7.9 years ago by
The most classical book in this area is Dan Gusfield's Algorithms on strings trees and sequence. It is particularly famous for the comprehensive introduction to suffix trees and its various applications in biological sequence analysis. Another noteworthy data structure is Enhanced Suffix Array (ESA). It mimics most of the suffix tree operations in a memory efficient way. ESA is implemented in vmatch, seqan and a few others. ESA and suffix tree are closely related. Reading Gusfield's book helps to understand the ESA paper.
A less related field is compressed full-text indexing where the most outstanding result in my view is FM-index published in 2000. FM-index has a weak link to suffix trie/tree in that we can simulate a top-down traversal but not bottom-up traversal with FM-index. The key advantage of FM-index is that it typically has a much smaller memory footprint than ESA and suffix tree. This is why FM-index is more widely used for human sequence alignment although suffix tree and ESA are more versatile data structures in general.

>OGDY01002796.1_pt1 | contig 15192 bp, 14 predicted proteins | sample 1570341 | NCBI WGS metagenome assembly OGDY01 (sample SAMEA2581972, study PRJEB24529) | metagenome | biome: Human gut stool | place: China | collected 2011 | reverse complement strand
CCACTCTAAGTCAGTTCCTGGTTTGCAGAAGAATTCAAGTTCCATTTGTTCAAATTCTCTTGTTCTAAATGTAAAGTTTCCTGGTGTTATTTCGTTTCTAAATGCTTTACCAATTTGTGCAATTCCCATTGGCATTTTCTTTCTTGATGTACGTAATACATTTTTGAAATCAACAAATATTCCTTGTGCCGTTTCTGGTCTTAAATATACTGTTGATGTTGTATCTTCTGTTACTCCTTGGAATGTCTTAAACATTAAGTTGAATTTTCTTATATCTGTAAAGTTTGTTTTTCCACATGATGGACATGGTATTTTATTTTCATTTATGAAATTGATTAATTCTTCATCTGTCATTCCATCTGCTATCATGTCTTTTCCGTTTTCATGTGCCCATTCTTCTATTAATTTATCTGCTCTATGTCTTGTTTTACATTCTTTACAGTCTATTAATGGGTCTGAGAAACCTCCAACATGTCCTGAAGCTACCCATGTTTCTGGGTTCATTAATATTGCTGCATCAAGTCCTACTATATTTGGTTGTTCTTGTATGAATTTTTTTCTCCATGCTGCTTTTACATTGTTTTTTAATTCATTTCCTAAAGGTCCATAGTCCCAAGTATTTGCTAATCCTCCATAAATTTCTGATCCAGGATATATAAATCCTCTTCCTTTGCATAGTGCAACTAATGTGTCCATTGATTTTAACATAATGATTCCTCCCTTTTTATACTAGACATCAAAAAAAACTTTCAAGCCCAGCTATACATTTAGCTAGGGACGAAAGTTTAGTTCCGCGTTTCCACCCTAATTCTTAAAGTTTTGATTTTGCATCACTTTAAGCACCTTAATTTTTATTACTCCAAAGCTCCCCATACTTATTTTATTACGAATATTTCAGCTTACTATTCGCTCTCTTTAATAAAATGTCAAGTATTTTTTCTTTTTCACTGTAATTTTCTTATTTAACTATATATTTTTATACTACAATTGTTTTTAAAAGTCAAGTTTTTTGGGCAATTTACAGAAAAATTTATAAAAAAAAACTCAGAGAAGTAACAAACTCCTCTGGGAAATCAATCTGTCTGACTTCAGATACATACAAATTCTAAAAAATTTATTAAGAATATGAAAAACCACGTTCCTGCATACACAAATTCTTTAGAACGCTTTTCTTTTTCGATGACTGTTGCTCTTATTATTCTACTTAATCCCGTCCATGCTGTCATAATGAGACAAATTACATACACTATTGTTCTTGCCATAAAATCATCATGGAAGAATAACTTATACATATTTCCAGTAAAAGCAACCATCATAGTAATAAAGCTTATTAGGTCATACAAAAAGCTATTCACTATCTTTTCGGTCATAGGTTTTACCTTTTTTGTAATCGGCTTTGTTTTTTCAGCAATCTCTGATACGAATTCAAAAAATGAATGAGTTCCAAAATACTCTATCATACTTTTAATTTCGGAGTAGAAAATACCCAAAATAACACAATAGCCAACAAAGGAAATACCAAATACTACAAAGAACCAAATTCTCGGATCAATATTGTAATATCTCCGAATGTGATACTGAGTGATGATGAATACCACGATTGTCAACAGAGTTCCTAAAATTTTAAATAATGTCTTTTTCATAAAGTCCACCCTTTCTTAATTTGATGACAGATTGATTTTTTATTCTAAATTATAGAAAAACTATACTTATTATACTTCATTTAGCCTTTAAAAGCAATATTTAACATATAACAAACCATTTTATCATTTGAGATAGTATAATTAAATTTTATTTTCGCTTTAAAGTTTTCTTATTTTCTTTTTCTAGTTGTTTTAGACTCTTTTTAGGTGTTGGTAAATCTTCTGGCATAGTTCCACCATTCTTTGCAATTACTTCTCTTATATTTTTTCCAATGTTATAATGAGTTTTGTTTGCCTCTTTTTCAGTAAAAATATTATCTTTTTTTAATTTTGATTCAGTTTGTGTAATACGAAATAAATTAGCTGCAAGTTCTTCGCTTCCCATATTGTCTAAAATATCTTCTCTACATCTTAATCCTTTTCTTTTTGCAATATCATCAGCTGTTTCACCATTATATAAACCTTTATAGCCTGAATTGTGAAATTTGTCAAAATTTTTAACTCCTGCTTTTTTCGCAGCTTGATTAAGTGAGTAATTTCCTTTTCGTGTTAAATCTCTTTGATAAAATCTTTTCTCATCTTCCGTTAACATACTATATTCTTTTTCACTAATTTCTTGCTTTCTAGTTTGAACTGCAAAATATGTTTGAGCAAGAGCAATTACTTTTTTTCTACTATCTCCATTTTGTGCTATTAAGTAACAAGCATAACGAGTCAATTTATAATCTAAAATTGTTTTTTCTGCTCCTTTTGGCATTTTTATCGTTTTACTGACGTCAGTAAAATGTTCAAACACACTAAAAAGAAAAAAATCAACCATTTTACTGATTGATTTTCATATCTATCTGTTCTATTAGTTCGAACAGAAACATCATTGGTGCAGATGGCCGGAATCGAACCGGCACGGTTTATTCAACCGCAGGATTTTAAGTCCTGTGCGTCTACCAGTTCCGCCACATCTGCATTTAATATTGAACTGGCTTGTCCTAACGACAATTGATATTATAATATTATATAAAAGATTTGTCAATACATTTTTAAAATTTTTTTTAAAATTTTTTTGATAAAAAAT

However, I have not read any good books on FM-index. Most of books talking about FM-index, including the one suggested by GWW, are a little light. These books seldom cover more than the first FM-index paper (a more recent version is easier to read, though you may want to ignore the compression part). From the books, you may know how to do exact match with FM-index, but may not know how to write your own practical implementations. Furthermore, there have been quite a few advances in the past few years which help the development of the BWT-based short-read mappers/assemblers. For example, bwa and bwa-sw are based on a 2008 paper, SOAP2 and the published SGA based on a paper published in 2009 and bowtie uses results in a 2007 paper. Without these recent works in computer science, we may not have these BWT-based mappers/assemblers or may just have crippled tools. No books so far introduce these latest findings. You have to go through papers if you really want to implement something practical.
You actually do not need to have much knowledge on suffix tree and ESA to understand FM-index. You can start to study FM-index right away (I did that), though you may want to read Gusfield's masterpiece ultimately. Also, for a quick start, it is recommended to reuse others' code to construct FM-index/BWT (I did that, too). Constructing BWT is non-trivial, but of less research interest to biologists.
7.9 years ago by
lh3 ♦ 31k